11. CHARACTERISTICS OF CHAIN OF PEA VARIETIES FOR VEGQ ETABLE CANNING

    Directory of Open Access Journals (Sweden)

    N. A. Samarin

    2013-01-01

    Full Text Available The characteristics of seven pea varieties of different groups of ripening are described. These cultivars provide the sustainable row material input in canning factories of Krasnodar region. In bogharic agriculture it takes 24,26 days. When using the irrigation system and different time of sowing it takes 35,40 days.

  12. Symbiotic effectiveness of pea-rhizobia associations and the ...

    African Journals Online (AJOL)

    Selected strains were isolated from the root nodules of pea (Pisum sativum L.), broad bean (Vicia faba L.) and lentil (Lens culinaris L.) plants in the Loess Plateau of China. Analyses focused on the nodule number, nodule dry weight, plant dry weight, nitrogenase activity, total N accumulation of per plant and seed yield.

  13. 21 CFR 155.172 - Canned dry peas.

    Science.gov (United States)

    2010-04-01

    ... 21 Food and Drugs 2 2010-04-01 2010-04-01 false Canned dry peas. 155.172 Section 155.172 Food and Drugs FOOD AND DRUG ADMINISTRATION, DEPARTMENT OF HEALTH AND HUMAN SERVICES (CONTINUED) FOOD FOR HUMAN CONSUMPTION CANNED VEGETABLES Requirements for Specific Standardized Canned Vegetables § 155.172 Canned dry...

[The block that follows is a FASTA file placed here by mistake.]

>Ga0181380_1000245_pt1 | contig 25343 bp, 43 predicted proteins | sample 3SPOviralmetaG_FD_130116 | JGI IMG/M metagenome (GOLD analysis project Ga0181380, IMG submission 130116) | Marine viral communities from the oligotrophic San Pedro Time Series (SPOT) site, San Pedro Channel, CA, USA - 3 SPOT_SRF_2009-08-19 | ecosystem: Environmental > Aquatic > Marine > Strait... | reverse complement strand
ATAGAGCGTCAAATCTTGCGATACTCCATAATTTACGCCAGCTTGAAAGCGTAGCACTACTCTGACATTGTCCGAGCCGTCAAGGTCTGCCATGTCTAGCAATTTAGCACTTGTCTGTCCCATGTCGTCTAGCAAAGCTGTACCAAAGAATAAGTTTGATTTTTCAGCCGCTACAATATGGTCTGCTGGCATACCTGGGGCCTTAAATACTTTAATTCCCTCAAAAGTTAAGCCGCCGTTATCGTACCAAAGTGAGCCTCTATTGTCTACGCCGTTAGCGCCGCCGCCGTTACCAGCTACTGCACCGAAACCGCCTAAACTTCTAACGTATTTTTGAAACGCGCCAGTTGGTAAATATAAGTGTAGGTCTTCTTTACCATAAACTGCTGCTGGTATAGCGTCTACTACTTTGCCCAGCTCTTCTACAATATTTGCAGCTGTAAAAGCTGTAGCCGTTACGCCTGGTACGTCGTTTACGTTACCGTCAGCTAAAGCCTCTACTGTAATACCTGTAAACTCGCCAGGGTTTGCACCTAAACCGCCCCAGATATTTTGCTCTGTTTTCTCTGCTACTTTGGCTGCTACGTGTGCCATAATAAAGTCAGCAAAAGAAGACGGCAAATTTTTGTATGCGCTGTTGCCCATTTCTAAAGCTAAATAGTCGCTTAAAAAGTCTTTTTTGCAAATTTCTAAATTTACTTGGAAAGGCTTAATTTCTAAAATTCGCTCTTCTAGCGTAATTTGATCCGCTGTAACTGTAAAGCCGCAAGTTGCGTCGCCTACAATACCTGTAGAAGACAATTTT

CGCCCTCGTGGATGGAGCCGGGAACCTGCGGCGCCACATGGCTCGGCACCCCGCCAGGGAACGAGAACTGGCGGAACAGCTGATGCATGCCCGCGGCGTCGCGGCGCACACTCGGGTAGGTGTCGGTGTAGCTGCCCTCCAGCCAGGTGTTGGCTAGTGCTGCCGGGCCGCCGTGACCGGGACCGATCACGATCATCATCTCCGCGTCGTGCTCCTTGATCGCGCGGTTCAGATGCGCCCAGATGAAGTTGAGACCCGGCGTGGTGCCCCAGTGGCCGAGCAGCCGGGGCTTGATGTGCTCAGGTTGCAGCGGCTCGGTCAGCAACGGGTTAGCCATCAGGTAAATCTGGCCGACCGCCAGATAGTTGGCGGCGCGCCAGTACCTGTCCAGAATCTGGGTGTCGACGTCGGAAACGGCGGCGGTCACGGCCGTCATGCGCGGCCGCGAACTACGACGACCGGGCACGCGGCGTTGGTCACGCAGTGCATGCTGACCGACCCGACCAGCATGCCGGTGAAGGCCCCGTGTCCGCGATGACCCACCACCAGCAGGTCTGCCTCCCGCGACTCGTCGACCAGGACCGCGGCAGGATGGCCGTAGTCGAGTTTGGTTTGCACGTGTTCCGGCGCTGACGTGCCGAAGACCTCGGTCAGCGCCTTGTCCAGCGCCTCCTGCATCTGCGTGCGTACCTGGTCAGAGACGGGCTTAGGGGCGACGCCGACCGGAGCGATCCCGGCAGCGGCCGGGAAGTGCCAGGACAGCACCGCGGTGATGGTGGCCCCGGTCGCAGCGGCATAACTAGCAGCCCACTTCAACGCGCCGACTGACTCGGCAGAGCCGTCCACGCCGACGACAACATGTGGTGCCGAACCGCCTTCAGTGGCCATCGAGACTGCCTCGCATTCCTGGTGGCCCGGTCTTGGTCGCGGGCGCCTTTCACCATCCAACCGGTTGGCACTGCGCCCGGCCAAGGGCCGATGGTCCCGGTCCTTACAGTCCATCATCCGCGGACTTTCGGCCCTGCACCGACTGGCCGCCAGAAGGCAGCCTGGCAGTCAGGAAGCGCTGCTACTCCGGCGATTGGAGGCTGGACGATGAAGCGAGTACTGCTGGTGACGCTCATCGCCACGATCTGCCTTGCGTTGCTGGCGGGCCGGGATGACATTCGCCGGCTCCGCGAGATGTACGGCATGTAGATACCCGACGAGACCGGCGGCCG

14. Short Communication: Occurrence of the pea aphid, Acyrthosiphon ...

    African Journals Online (AJOL)

    The occurrence of pea aphid, Acyrthosiphon pisum (Harris) (Homoptera: Aphididae), on wild annual and perennial leguminous plants was studied at two locations (Adet and Wondata) in West Gojam, Ethiopia in 1999/2000 seasons. Annual and perennial leguminous wild or volunteer plants encountered in the study areas ...

  15. Breeding of a protein pea ideotype for Finnish conditions

    Directory of Open Access Journals (Sweden)

    Simo Hovinen

    1988-01-01